Scandal is something that we all wish that we could avoid…
Every now and again, I get to read an article and feel motivated to comment. A far more random occurrence is when I read an article and feel that I am one of only a handful of people on the planet with the relevant experience, measured both by “years of” and “situational”. None could be more so than this – the subject of a potential crisis that when handled incorrectly, can destroy a brand, reputation, image and millions of dollars of marketing in what appears to be no more than a heartbeat.
My story is not for recounting here just now. My many clients know my story all too well; that is probably the reason they are with me and still with me years and years later. Nobody knows me and those who do, love the fact that nobody knows me!
We have been involved in online reputation management since 2005. We have worked behind the scenes for top PR companies, entertainment and sports celebrity agents, politicians across APAC and EMEA countries and a number of HNWs and high-profile companies.
I say that not to brag – nobody outside of our very small corporate inner sanctum every finds out who is on our Client List – I say it to hammer home the point that my experience has been on potentially costly situations, which has given me the experience and knowledge to minimize every disaster from the point of public perception.
Perception is Reality!
Here is an excerpt from a great article in The Guardian…
The emissions scandal has done so much damage to the Volkswagen brand that it could take the company years to recover.
Although small business owners are unlikely to find themselves facing a PR disaster on such a huge scale, they can end up in hot water. When they do, the way they handle the situation will determine the impact it has on their brand and reputation.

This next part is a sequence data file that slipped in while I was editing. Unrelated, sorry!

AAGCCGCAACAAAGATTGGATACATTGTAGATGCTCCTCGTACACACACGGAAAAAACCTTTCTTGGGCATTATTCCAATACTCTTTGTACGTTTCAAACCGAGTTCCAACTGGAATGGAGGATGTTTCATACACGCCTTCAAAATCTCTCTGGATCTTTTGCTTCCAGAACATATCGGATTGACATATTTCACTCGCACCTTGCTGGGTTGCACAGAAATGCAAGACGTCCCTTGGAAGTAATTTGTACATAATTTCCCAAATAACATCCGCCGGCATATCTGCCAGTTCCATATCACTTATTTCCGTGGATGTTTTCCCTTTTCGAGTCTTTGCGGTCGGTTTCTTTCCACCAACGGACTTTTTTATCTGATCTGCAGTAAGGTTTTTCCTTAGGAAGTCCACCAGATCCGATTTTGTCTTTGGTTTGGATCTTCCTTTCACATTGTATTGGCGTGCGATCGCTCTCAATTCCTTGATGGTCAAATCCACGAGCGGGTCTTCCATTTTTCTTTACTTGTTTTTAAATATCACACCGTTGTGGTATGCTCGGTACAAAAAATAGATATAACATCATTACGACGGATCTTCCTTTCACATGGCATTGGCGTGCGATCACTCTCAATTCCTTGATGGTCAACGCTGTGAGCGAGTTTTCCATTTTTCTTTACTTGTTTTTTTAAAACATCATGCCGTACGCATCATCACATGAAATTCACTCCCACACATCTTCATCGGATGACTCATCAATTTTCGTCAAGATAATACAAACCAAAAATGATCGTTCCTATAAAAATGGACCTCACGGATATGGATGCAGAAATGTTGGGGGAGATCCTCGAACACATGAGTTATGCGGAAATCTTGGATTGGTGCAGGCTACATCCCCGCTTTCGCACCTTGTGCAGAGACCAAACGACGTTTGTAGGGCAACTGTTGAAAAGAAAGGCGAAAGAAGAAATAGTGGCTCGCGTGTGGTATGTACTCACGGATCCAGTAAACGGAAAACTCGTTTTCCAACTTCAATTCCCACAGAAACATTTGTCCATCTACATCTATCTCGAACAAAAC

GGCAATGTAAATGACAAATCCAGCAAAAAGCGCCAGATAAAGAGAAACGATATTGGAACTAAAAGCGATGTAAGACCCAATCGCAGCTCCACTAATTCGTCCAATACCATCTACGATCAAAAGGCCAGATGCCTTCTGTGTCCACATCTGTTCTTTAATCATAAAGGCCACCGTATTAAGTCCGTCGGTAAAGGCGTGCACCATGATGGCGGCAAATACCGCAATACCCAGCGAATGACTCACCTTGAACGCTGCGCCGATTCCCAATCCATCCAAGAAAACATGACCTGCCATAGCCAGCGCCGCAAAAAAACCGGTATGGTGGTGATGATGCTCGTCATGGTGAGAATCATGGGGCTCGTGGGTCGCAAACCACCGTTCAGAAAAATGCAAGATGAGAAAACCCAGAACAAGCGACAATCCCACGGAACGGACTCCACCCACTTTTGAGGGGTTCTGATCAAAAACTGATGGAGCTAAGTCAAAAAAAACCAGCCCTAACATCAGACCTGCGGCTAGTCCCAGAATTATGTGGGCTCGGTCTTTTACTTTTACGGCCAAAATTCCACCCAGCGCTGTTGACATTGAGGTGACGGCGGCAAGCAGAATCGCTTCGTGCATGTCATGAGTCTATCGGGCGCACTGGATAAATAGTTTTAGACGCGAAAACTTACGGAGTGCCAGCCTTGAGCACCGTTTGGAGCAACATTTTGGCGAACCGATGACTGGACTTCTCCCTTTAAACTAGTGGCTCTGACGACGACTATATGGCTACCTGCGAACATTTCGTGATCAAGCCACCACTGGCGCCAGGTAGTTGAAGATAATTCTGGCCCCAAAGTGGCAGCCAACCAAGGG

When a PR crisis unfolds there are pitfalls to avoid and steps that need to be taken, says Richard Merrin, managing director of PR consultancy Spreckley.
“It can be a time of confusion, anxiety and distraction, so focus on supporting the overall objectives behind the business; even when you’re facing a barrage of media and customer enquiries,” he says.
Poorly managed communications can damage a brand, and erode employee, stakeholder and customer engagement. But managing them well can lead to increased productivity and engagement.
The science, technical and medical (STM) publishing industry is big business, however the ease with which new publishers can enter the market has paved the way for a large number of rogue publishers eager to cash in on the “publish or perish” mantra.
You can read more at….
Our clients tend to meet with us after at least one wheel has fallen off. Everybody has a firm belief it will never happen to them. An exchange of banter in a locker room recorded on a cellphone, smartphone video footage showing an iPhone screen being nasally cleaned of Columbian marching powder, a footballer spotted “playing away from home” – these things happen and they happen because someone makes it happen. That someone can be friend or foe, and you never know when it’s going to happen.
Our advice for which many pay us small fortunes to hear is to have firmly in place an agreed Crisis Management Policy & Procedure document in place and for it to be known by everyone involved in the company, the business, the entourage of hangers-on with a celebrity, everyone needs to know that in the event of the slightest wisp of smoke of adverse whisperings of bad publicity a.k.a. a potential crisis, refer immediately to the CMPP document.
And rule NUMBER ONE, which is the most important rule of all rules, is that nobody – but nobody – responds in any way shape or form to any verbal or written attack or smear, accusation or allegation put out on any platform or medium without the Crisis Management Team being advised of the situation, and best you make sure that the entire team is consulted and the action plan is agreed. It might be that the agreement and decision is to follow the document however that must NEVER be assumed.
Until that time, there must be a COMPLETE Company-wide shutdown. No twits making tweets, no psychos on social, no fools on facebook, no off-record conversations with paparazzi, no responses; shutdown means SHUTDOWN. Then I guess if you’ve still got doubts, give us a call!
We’ve got another eleven rules that we feed to our clients. They help shape your Crisis Management Policy & Procedure. Its called “Crisis – What Crisis?”